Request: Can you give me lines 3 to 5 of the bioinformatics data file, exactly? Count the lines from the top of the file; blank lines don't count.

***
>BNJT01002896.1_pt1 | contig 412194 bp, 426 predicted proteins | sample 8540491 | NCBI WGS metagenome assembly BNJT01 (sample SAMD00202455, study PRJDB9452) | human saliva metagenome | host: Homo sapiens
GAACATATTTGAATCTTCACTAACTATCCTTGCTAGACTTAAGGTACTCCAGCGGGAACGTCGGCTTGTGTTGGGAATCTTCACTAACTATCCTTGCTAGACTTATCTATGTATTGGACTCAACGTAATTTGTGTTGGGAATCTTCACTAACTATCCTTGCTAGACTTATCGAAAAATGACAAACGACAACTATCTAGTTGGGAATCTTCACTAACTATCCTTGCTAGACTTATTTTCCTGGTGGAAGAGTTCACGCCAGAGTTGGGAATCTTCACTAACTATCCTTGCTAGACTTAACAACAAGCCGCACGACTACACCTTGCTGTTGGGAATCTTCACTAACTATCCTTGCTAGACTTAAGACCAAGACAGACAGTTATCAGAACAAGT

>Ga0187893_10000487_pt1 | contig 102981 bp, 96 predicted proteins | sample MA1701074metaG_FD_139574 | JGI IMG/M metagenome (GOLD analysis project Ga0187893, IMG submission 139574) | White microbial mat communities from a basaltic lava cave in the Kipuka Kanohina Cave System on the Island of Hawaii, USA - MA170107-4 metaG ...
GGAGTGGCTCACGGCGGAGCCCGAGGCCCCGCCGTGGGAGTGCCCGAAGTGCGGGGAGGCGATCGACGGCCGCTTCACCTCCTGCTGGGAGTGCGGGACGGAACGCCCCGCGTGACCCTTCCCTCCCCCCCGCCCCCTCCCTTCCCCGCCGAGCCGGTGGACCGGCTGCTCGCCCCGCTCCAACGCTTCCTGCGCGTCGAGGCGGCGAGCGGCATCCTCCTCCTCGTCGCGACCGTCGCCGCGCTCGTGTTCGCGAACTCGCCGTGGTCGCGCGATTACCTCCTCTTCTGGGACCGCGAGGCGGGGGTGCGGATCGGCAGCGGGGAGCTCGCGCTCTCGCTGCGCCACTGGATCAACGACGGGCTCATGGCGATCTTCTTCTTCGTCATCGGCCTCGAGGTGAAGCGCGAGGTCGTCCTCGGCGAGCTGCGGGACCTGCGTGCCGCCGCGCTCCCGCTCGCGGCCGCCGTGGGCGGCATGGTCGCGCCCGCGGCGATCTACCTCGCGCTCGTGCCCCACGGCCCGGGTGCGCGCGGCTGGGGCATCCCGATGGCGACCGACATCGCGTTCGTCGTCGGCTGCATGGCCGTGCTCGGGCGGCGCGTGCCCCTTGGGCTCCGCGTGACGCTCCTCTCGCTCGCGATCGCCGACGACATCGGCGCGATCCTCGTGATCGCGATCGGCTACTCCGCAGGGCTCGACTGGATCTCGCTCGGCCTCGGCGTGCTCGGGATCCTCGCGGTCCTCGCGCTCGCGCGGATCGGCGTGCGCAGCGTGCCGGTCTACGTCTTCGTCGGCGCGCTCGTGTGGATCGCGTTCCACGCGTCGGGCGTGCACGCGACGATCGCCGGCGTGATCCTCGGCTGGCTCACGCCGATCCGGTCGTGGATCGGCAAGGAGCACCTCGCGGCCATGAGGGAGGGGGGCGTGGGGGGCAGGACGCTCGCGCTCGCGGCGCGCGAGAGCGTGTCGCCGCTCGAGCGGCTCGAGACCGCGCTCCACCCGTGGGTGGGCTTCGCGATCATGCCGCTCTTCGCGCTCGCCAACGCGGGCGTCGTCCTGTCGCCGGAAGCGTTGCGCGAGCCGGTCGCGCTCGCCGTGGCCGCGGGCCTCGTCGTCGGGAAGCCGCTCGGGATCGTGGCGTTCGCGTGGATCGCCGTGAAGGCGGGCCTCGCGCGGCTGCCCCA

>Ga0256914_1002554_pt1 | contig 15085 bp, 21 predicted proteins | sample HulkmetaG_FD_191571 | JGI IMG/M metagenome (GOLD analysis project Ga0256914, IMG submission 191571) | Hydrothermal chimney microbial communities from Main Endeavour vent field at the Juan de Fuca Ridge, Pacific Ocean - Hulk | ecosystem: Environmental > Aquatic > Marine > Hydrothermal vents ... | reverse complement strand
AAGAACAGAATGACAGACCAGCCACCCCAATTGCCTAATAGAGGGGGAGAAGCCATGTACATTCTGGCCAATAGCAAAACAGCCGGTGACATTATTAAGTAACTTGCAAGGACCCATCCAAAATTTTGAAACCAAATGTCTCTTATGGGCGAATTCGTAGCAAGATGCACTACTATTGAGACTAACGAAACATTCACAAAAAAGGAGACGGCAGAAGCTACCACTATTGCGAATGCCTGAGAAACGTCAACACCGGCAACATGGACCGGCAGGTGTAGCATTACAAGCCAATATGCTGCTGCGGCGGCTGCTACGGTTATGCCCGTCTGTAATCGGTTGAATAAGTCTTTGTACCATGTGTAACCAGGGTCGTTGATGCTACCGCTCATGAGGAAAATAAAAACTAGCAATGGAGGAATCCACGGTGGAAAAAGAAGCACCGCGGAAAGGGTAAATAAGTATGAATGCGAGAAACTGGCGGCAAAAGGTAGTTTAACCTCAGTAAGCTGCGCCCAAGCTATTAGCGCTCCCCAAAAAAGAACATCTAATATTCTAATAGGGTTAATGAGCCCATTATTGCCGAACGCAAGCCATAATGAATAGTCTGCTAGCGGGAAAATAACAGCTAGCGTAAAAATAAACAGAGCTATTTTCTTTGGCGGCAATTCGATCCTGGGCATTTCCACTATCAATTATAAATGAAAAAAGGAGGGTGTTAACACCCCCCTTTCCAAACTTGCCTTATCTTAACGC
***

>Ga0187893_10000487_pt1 | contig 102981 bp, 96 predicted proteins | sample MA1701074metaG_FD_139574 | JGI IMG/M metagenome (GOLD analysis project Ga0187893, IMG submission 139574) | White microbial mat communities from a basaltic lava cave in the Kipuka Kanohina Cave System on the Island of Hawaii, USA - MA170107-4 metaG ...
GGAGTGGCTCACGGCGGAGCCCGAGGCCCCGCCGTGGGAGTGCCCGAAGTGCGGGGAGGCGATCGACGGCCGCTTCACCTCCTGCTGGGAGTGCGGGACGGAACGCCCCGCGTGACCCTTCCCTCCCCCCCGCCCCCTCCCTTCCCCGCCGAGCCGGTGGACCGGCTGCTCGCCCCGCTCCAACGCTTCCTGCGCGTCGAGGCGGCGAGCGGCATCCTCCTCCTCGTCGCGACCGTCGCCGCGCTCGTGTTCGCGAACTCGCCGTGGTCGCGCGATTACCTCCTCTTCTGGGACCGCGAGGCGGGGGTGCGGATCGGCAGCGGGGAGCTCGCGCTCTCGCTGCGCCACTGGATCAACGACGGGCTCATGGCGATCTTCTTCTTCGTCATCGGCCTCGAGGTGAAGCGCGAGGTCGTCCTCGGCGAGCTGCGGGACCTGCGTGCCGCCGCGCTCCCGCTCGCGGCCGCCGTGGGCGGCATGGTCGCGCCCGCGGCGATCTACCTCGCGCTCGTGCCCCACGGCCCGGGTGCGCGCGGCTGGGGCATCCCGATGGCGACCGACATCGCGTTCGTCGTCGGCTGCATGGCCGTGCTCGGGCGGCGCGTGCCCCTTGGGCTCCGCGTGACGCTCCTCTCGCTCGCGATCGCCGACGACATCGGCGCGATCCTCGTGATCGCGATCGGCTACTCCGCAGGGCTCGACTGGATCTCGCTCGGCCTCGGCGTGCTCGGGATCCTCGCGGTCCTCGCGCTCGCGCGGATCGGCGTGCGCAGCGTGCCGGTCTACGTCTTCGTCGGCGCGCTCGTGTGGATCGCGTTCCACGCGTCGGGCGTGCACGCGACGATCGCCGGCGTGATCCTCGGCTGGCTCACGCCGATCCGGTCGTGGATCGGCAAGGAGCACCTCGCGGCCATGAGGGAGGGGGGCGTGGGGGGCAGGACGCTCGCGCTCGCGGCGCGCGAGAGCGTGTCGCCGCTCGAGCGGCTCGAGACCGCGCTCCACCCGTGGGTGGGCTTCGCGATCATGCCGCTCTTCGCGCTCGCCAACGCGGGCGTCGTCCTGTCGCCGGAAGCGTTGCGCGAGCCGGTCGCGCTCGCCGTGGCCGCGGGCCTCGTCGTCGGGAAGCCGCTCGGGATCGTGGCGTTCGCGTGGATCGCCGTGAAGGCGGGCCTCGCGCGGCTGCCCCA

>Ga0256914_1002554_pt1 | contig 15085 bp, 21 predicted proteins | sample HulkmetaG_FD_191571 | JGI IMG/M metagenome (GOLD analysis project Ga0256914, IMG submission 191571) | Hydrothermal chimney microbial communities from Main Endeavour vent field at the Juan de Fuca Ridge, Pacific Ocean - Hulk | ecosystem: Environmental > Aquatic > Marine > Hydrothermal vents ... | reverse complement strand